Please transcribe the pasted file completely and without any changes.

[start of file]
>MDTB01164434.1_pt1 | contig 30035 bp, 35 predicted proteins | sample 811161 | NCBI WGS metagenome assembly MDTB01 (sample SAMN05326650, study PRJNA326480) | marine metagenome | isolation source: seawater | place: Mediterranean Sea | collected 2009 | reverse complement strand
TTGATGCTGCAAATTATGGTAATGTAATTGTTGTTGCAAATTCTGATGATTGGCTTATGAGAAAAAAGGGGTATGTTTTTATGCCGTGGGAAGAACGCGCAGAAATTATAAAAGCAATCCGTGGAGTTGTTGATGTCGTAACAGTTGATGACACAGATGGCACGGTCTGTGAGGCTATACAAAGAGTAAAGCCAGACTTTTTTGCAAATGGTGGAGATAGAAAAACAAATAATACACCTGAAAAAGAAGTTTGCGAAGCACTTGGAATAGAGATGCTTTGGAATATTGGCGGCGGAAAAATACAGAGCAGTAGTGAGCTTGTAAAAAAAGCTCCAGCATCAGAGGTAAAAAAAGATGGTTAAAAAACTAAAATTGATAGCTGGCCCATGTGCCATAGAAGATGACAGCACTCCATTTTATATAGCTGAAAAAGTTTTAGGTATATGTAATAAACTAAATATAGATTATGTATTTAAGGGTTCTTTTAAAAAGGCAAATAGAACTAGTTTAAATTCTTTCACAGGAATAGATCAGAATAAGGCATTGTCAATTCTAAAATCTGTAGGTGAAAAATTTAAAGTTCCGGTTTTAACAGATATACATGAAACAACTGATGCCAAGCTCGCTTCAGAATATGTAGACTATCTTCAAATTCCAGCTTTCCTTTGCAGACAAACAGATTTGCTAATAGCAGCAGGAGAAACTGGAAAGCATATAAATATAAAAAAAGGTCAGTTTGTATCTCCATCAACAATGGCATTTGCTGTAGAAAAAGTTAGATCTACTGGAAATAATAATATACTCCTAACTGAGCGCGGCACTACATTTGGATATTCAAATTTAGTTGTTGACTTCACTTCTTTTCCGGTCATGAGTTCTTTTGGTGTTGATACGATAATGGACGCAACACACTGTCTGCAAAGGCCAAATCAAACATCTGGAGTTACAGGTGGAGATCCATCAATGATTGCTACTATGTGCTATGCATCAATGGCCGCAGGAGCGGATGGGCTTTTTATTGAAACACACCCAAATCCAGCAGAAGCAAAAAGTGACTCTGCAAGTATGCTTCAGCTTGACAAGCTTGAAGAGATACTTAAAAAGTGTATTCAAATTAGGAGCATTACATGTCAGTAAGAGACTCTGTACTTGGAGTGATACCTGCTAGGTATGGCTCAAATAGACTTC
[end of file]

>MDTB01164434.1_pt1 | contig 30035 bp, 35 predicted proteins | sample 811161 | NCBI WGS metagenome assembly MDTB01 (sample SAMN05326650, study PRJNA326480) | marine metagenome | isolation source: seawater | place: Mediterranean Sea | collected 2009 | reverse complement strand
TTGATGCTGCAAATTATGGTAATGTAATTGTTGTTGCAAATTCTGATGATTGGCTTATGAGAAAAAAGGGGTATGTTTTTATGCCGTGGGAAGAACGCGCAGAAATTATAAAAGCAATCCGTGGAGTTGTTGATGTCGTAACAGTTGATGACACAGATGGCACGGTCTGTGAGGCTATACAAAGAGTAAAGCCAGACTTTTTTGCAAATGGTGGAGATAGAAAAACAAATAATACACCTGAAAAAGAAGTTTGCGAAGCACTTGGAATAGAGATGCTTTGGAATATTGGCGGCGGAAAAATACAGAGCAGTAGTGAGCTTGTAAAAAAAGCTCCAGCATCAGAGGTAAAAAAAGATGGTTAAAAAACTAAAATTGATAGCTGGCCCATGTGCCATAGAAGATGACAGCACTCCATTTTATATAGCTGAAAAAGTTTTAGGTATATGTAATAAACTAAATATAGATTATGTATTTAAGGGTTCTTTTAAAAAGGCAAATAGAACTAGTTTAAATTCTTTCACAGGAATAGATCAGAATAAGGCATTGTCAATTCTAAAATCTGTAGGTGAAAAATTTAAAGTTCCGGTTTTAACAGATATACATGAAACAACTGATGCCAAGCTCGCTTCAGAATATGTAGACTATCTTCAAATTCCAGCTTTCCTTTGCAGACAAACAGATTTGCTAATAGCAGCAGGAGAAACTGGAAAGCATATAAATATAAAAAAAGGTCAGTTTGTATCTCCATCAACAATGGCATTTGCTGTAGAAAAAGTTAGATCTACTGGAAATAATAATATACTCCTAACTGAGCGCGGCACTACATTTGGATATTCAAATTTAGTTGTTGACTTCACTTCTTTTCCGGTCATGAGTTCTTTTGGTGTTGATACGATAATGGACGCAACACACTGTCTGCAAAGGCCAAATCAAACATCTGGAGTTACAGGTGGAGATCCATCAATGATTGCTACTATGTGCTATGCATCAATGGCCGCAGGAGCGGATGGGCTTTTTATTGAAACACACCCAAATCCAGCAGAAGCAAAAAGTGACTCTGCAAGTATGCTTCAGCTTGACAAGCTTGAAGAGATACTTAAAAAGTGTATTCAAATTAGGAGCATTACATGTCAGTAAGAGACTCTGTACTTGGAGTGATACCTGCTAGGTATGGCTCAAATAGACTTC